UK inflation fell to the lowest rate in two years last month, falling to 4.6% in the year to October from 6.7% in September.
Economists have said the main reason inflation has fallen from its peak of 11.1 per cent in October 2022 is due to a reduction in the energy price cap, which limits what suppliers can charge consumers per unit of energy.
Grant Fitzner, Chief Economist at the Office for National Statistics (ONS), said price rises slowed in October as “last year’s steep rise in energy costs has been followed by a small reduction in the energy price cap this year.”
Dr. Roger Barker, Director of Policy at the Institute of Directors said “Although this month’s sharp decline in inflation was already baked into the numbers, due to the downward adjustment of the energy price cap, it is still an encouraging development.”
“The rate of core inflation (excluding food and energy), which fell from 6.1% to 5.7%, is still relatively high. However, there was a noticeable easing of inflationary pressure across a range of categories of goods and services this month. This must give hope that higher interest rates are starting to work, and that they won’t need to rise further.”
“However, it’s probably unrealistic to expect rate cuts until well into 2024, given the continued tightness of the labour market and the stubbornness of inflationary pressures in some areas.”
Alpesh Paleja from Confederation of British Industry, Lead Economist, said “A big drop in inflation was always expected in October, with last year’s energy price cap rise falling out of the annual comparison. But even taking this into account, inflation is heading in the right direction and the Government’s pledge to halve inflation by the end of the year has been met.”
“Inflation should continue to fall in the months ahead. But the decline is set to be slow, and the CPI rate is likely to remain above the Bank of England’s target for much of next year. It’s worth noting that domestic price pressures remain sticky, and uncertainty over the labour market data makes it difficult to gauge how much this is adding to inflationary pressure.”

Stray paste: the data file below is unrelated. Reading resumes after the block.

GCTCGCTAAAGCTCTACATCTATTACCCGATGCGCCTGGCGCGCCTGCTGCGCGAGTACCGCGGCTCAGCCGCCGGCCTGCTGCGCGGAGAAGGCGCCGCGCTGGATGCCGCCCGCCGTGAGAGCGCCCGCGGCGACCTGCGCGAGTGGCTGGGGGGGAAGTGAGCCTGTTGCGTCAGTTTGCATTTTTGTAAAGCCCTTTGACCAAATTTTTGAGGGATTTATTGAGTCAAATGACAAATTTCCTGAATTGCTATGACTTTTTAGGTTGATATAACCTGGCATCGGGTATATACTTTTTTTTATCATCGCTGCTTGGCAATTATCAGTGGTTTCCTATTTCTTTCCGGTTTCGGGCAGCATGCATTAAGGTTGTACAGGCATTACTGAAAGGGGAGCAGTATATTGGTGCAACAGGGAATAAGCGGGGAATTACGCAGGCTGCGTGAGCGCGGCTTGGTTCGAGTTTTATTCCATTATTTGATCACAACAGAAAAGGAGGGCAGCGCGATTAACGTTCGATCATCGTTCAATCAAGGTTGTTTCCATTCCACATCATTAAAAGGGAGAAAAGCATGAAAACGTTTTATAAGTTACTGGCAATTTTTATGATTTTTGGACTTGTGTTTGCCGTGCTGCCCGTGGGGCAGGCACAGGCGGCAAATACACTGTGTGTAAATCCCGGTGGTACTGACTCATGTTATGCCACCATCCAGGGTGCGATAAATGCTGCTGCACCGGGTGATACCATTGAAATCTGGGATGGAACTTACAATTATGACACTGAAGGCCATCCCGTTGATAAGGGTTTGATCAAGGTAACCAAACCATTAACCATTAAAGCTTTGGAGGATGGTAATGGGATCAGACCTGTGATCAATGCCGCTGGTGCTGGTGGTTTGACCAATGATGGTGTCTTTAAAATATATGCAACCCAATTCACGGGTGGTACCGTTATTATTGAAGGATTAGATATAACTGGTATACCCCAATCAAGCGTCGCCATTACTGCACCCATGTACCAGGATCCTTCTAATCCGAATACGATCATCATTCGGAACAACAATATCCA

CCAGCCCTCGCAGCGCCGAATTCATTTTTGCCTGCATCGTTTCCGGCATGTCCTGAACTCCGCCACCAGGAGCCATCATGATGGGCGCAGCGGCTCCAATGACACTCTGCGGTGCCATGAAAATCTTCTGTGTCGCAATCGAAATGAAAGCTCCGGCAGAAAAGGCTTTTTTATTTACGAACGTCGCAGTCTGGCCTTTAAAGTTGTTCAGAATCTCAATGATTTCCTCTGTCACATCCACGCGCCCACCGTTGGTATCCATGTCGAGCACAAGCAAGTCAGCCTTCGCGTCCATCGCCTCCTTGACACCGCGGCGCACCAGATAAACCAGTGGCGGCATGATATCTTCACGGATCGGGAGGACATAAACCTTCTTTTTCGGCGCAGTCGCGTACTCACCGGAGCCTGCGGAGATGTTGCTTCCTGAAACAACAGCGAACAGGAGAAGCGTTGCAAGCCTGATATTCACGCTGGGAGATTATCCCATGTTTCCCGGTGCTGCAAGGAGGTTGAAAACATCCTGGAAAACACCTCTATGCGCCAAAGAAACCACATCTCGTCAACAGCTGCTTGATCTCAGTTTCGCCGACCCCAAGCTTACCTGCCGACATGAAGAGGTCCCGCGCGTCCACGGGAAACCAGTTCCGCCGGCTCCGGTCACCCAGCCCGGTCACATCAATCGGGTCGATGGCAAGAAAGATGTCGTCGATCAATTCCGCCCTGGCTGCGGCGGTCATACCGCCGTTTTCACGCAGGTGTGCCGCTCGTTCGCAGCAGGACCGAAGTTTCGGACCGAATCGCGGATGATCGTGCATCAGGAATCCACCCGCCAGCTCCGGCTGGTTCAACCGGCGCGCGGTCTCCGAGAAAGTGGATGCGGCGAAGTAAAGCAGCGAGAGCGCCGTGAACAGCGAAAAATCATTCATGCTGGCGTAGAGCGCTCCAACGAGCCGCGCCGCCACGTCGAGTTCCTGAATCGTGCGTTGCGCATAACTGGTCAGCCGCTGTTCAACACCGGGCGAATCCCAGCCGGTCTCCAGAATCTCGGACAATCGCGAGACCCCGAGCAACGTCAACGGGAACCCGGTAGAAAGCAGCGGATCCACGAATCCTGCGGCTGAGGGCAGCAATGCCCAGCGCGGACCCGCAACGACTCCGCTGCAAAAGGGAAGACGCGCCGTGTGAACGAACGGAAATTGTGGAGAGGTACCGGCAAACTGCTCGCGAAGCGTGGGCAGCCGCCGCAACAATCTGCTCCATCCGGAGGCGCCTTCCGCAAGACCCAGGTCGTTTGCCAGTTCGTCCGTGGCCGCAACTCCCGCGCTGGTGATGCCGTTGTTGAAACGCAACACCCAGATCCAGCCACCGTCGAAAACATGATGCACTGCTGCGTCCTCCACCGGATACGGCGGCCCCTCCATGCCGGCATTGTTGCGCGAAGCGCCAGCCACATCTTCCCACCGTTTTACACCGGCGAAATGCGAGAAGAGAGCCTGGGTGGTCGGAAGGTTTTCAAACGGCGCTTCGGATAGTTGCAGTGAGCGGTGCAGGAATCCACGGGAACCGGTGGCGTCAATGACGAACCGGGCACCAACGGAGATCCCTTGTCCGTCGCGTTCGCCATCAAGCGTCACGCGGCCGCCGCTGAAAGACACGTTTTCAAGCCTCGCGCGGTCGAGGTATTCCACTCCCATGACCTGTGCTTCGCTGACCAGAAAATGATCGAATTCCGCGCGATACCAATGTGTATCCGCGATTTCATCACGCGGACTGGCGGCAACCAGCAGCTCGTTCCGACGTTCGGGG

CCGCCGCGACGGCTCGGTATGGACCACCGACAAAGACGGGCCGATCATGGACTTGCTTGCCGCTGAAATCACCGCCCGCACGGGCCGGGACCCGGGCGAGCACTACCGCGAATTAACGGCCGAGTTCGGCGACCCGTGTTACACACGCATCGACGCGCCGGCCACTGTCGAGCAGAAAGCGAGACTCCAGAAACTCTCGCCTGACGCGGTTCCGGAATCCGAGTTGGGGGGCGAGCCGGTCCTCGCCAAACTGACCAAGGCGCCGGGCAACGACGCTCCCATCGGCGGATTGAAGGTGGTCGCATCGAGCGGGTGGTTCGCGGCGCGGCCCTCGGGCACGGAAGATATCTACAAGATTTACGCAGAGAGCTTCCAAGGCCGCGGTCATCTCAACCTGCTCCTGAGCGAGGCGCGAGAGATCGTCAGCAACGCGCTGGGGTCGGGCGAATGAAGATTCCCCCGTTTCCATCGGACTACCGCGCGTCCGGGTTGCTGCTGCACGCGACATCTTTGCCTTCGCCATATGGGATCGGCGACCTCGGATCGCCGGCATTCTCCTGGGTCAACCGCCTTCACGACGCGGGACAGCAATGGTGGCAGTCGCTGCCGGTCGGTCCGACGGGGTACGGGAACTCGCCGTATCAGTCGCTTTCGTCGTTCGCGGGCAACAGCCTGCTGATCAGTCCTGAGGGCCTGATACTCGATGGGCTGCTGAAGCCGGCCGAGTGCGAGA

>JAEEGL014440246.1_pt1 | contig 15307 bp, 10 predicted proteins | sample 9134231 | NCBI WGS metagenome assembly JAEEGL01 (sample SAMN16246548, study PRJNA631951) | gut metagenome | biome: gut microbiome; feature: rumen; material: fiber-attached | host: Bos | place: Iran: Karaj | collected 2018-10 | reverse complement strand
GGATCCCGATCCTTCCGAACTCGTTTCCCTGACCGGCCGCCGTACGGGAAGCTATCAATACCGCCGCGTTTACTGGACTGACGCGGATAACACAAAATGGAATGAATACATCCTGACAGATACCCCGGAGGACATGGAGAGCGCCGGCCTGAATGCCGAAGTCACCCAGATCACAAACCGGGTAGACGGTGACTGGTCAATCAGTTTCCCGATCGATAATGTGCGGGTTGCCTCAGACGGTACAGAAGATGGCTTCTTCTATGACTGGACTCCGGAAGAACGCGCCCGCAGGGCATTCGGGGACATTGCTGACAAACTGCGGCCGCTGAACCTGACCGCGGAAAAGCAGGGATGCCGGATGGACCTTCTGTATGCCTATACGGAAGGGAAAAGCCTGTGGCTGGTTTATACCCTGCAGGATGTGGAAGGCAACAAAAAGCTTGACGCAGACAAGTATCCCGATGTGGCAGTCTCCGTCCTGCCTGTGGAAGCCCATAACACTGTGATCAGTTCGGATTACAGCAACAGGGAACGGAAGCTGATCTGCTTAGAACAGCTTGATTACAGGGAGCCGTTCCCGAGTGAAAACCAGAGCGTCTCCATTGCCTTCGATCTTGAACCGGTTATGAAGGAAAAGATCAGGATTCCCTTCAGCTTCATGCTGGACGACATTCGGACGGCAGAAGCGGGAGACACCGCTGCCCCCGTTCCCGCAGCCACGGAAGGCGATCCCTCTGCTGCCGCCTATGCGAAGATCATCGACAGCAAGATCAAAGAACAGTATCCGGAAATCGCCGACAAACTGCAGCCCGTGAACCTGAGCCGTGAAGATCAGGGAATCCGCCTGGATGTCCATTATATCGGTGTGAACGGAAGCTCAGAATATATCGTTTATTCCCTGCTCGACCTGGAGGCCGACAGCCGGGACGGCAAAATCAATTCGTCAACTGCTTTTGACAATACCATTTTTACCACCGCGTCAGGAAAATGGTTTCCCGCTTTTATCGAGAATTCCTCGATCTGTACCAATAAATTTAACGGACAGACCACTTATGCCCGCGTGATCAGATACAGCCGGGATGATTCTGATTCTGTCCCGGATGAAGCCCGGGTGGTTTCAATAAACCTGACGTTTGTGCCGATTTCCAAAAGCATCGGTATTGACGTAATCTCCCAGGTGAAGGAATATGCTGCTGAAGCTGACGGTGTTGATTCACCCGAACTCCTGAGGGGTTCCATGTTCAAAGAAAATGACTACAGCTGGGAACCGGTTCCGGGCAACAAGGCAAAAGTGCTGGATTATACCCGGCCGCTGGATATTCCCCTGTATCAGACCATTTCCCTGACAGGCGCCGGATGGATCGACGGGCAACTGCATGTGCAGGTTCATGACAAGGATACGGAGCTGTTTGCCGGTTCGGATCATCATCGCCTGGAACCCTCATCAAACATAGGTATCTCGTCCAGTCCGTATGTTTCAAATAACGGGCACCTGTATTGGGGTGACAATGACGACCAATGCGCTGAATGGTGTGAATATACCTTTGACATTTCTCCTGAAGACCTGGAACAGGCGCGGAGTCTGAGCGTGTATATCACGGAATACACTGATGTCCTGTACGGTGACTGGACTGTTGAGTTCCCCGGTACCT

“Nonetheless, we’ve likely reached the peak of rising interest rates, and many are expecting the Bank of England to cut rates at some point next year. But with inflation set to fall slowly and the Bank of England being clear in their “higher for longer” message, businesses and consumers shouldn’t expect a significant reduction in rates anytime soon.”
Suren Thiru, Economics Director at ICAEW said “This dramatic drop suggests that the UK has turned the corner in its battle against soaring inflation, particularly given the fall in core inflation, which indicates that underlying price pressures are also easing.”
“While the Prime Minister has achieved his target to halve inflation this year, this owes more to the downward pressure on prices from falling energy costs and rising interest rates than any government action.”
“Although subsequent declines will be more modest, the drag on demand from a softening jobs market and high interest rates may mean that inflation falls back to the Bank of England’s 2% target more quickly than they currently expect.”
“This fall in inflation seals the deal on a December interest rate hold and may drive a three-way voting split among rate setters with a member voting for a rate cut as concerns over a flatlining economy grow.”